Lowcountry Strong: West Ashley High School using 3D printers to make masks for healthcare workers
CHARLESTON, S.C. (WCSC) - There is a big need for masks for healthcare professionals during the coronavirus pandemic.
Some hospitals have asked for the community’s help to donate masks or help fix older masks. Innovators at the Medical University of South Carolina came up with a design to 3D print masks and they are hoping anyone with a 3D printer will help.
“The demand for these pieces of protective equipment is just so high right now all across the country," MUSC senior designer and program coordinator Joshua Kim said. “We want to get as many masks and cartridges in the hands of medical professionals and people who need them as possible, as fast as possible.”
The president of the West Ashley High School Parent Teacher Organization reached out to the school’s principal to ask if this was a possibility.
“We jumped all over it," principal Ryan Cumback said. He got permission from the school district to get inside the school and started printing. “This is exactly what this room is for and this technology is for, is to help society and people in need. That’s what we’re doing and it’s a great experience for everybody.”
Cumback and mechatronics teacher Nick Holmes have been stopping by the school every few hours to start the printers. While the students are not in the building, they are also helping from home.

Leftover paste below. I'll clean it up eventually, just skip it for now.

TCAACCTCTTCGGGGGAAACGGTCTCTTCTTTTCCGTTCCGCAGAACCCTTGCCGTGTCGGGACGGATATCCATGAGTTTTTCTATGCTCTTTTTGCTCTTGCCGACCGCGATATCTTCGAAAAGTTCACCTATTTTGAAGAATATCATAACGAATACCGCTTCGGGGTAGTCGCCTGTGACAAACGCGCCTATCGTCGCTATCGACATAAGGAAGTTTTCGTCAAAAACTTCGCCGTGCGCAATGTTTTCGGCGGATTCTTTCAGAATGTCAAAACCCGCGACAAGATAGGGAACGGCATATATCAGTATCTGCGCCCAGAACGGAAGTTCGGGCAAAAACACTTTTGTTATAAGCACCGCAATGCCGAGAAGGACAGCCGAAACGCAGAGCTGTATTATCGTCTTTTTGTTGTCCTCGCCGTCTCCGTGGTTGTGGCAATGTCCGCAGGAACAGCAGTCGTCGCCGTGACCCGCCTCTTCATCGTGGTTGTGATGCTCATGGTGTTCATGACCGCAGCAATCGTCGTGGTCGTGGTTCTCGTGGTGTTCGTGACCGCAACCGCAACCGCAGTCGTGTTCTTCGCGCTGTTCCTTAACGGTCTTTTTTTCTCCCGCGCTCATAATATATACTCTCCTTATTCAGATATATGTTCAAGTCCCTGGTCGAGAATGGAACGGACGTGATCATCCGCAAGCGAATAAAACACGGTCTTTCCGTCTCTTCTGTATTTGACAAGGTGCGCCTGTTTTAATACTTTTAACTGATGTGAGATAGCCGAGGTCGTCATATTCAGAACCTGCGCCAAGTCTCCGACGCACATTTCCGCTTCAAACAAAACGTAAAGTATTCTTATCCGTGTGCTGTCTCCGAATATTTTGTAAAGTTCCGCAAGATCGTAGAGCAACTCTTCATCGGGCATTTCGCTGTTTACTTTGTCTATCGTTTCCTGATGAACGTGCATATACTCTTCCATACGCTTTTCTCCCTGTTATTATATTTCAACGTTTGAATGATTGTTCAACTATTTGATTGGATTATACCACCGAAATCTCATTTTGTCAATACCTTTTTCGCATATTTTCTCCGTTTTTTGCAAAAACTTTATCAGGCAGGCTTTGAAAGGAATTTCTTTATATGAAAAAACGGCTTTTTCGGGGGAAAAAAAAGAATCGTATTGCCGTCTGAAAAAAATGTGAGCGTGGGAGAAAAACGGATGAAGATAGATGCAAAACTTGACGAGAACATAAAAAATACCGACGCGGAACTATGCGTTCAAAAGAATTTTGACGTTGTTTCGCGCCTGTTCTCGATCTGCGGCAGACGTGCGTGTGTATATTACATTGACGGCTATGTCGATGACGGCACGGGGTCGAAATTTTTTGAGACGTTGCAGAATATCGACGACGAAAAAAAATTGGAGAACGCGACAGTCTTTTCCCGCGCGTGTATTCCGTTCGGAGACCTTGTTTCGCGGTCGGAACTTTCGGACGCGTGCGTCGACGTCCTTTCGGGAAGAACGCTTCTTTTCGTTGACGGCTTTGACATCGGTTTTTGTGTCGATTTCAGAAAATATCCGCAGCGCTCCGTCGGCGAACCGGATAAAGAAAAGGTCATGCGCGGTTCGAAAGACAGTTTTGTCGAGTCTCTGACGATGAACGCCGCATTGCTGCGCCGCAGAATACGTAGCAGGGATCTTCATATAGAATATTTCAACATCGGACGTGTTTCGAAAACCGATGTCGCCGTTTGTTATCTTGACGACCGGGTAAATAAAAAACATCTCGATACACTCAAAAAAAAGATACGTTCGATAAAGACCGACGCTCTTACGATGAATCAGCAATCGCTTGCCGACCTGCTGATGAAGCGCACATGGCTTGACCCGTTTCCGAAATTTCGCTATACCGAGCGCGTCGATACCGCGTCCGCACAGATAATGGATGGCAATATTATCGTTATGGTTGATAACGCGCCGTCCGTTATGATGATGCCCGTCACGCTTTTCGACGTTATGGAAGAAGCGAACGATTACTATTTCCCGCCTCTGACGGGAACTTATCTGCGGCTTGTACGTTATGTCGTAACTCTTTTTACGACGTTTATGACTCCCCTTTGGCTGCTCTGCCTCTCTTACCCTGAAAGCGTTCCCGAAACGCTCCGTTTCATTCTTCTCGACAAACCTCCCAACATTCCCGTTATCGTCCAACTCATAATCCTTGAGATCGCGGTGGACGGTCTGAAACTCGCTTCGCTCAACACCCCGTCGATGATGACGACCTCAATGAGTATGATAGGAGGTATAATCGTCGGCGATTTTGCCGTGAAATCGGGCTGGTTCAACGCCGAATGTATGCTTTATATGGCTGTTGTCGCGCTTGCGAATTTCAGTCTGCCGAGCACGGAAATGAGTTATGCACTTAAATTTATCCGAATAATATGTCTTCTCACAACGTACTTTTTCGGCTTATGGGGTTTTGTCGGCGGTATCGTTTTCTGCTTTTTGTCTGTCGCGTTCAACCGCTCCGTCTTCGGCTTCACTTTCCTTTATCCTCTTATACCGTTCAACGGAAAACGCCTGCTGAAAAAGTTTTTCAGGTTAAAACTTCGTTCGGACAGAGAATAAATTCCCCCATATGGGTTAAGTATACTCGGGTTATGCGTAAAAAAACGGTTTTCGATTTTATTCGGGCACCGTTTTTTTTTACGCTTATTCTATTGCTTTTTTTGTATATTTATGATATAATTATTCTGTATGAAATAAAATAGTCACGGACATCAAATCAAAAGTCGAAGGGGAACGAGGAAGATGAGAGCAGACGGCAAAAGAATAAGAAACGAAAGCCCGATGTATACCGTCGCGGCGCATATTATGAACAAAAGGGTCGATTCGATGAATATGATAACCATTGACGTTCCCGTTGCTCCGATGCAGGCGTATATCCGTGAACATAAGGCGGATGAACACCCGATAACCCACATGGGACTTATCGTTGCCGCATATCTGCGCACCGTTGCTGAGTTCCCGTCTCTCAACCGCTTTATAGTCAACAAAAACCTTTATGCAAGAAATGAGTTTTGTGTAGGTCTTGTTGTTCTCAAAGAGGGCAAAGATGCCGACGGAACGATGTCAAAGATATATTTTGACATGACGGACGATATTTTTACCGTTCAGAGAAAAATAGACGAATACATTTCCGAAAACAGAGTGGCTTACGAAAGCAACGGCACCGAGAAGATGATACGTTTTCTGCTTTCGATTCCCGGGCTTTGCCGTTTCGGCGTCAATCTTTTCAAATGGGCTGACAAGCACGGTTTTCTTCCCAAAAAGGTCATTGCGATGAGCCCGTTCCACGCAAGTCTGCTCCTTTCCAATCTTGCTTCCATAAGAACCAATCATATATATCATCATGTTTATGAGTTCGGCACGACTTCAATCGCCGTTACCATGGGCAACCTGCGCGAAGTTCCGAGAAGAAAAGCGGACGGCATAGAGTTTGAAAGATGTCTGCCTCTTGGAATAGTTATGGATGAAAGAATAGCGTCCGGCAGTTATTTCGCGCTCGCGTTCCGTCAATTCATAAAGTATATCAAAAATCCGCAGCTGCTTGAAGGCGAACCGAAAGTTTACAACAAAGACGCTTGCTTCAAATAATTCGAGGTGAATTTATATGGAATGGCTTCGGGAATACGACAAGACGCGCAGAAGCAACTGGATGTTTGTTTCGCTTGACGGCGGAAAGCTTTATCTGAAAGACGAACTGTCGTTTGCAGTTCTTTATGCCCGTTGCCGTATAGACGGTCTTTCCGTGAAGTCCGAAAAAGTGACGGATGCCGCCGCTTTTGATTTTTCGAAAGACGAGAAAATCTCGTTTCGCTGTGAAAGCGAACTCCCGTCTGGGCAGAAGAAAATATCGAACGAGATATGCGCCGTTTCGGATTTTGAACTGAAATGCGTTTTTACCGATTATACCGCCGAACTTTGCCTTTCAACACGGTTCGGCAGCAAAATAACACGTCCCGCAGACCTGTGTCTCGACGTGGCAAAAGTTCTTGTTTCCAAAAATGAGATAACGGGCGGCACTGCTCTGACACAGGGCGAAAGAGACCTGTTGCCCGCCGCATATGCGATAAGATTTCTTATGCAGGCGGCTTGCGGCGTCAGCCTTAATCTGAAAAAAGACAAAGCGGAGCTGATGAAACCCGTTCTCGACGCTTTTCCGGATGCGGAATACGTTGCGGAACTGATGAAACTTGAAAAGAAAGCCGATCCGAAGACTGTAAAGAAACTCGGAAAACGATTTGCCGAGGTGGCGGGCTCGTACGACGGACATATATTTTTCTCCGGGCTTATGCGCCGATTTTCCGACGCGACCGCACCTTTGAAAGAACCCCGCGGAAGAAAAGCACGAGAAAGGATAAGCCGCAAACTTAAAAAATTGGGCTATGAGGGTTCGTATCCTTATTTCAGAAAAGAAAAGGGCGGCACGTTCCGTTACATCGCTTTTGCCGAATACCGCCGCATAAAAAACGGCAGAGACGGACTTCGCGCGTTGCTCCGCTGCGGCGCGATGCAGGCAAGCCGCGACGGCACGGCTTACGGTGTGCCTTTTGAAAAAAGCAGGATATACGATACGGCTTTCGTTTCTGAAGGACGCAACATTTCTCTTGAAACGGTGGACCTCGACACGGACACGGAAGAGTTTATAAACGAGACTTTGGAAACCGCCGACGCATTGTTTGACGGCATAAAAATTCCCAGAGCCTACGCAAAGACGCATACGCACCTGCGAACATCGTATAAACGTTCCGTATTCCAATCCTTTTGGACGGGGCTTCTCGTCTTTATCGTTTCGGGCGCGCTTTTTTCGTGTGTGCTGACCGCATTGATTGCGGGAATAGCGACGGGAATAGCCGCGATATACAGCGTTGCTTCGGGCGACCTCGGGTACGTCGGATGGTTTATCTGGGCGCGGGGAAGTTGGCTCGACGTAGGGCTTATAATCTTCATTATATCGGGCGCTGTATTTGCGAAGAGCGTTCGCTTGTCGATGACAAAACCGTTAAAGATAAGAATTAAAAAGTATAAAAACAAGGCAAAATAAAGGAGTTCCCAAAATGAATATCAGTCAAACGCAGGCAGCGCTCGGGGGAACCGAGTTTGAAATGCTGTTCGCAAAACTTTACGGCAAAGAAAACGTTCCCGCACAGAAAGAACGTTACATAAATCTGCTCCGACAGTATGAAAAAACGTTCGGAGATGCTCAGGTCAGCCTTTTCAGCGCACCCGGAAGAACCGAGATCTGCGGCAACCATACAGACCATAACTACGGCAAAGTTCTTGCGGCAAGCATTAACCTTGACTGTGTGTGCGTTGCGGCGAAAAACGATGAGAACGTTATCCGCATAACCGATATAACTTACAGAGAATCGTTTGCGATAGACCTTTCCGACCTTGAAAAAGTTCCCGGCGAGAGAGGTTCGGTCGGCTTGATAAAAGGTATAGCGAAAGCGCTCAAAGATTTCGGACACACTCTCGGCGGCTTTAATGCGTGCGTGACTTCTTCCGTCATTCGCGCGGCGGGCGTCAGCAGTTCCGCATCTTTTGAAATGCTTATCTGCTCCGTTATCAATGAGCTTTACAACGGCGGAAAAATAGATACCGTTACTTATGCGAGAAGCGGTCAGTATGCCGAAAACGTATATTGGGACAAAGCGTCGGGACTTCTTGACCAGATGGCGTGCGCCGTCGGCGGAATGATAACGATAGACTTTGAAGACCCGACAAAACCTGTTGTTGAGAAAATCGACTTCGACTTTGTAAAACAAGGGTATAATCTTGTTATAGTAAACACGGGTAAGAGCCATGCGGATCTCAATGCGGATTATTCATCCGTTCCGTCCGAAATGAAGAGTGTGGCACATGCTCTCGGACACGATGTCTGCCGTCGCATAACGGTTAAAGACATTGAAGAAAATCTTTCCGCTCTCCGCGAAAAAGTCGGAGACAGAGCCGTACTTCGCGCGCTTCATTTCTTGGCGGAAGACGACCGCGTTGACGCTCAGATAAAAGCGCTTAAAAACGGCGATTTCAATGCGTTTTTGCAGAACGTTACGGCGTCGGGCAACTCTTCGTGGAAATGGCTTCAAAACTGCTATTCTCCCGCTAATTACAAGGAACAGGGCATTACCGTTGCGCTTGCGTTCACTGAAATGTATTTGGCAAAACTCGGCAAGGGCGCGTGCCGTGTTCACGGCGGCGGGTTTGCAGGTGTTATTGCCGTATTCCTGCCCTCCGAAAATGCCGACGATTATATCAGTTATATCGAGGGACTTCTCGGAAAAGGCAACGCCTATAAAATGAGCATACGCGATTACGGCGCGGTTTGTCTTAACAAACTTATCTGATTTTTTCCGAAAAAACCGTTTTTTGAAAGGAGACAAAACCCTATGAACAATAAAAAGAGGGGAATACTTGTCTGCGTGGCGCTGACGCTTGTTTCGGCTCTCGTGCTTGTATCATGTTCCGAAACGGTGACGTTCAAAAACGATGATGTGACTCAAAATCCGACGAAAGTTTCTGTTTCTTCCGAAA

“We have several students at their houses printing some of the smaller pieces on their personal printers,” added Cumback. The parts are then assembled, and because they are plastic, they can be washed with soap and water and sanitized. So far, the school has made more than a dozen masks and over the weekend, Xerox reached out to offer their 11 3D printers.
The challenge of 3D printers is the time it takes to print. One mask could take anywhere between four and seven hours.
“That’s why we want to crowd-source and have as many printers churning these things out as possible,” added Kim. "This project is only going to be possible if everyone works together.”
Staff at MUSC are constantly updating the prototype. You can find the files needed to print from your home or business by clicking here.
The goal moving forward it to keep updating the prototype and spread the word to people around the country.
If you know someone or a group of people making the Lowcountry a better place during this time, you can tell us about it by filling out this form. You can also email Abbey O’Brien at firstname.lastname@example.org and you might see them recognized on Live5News.
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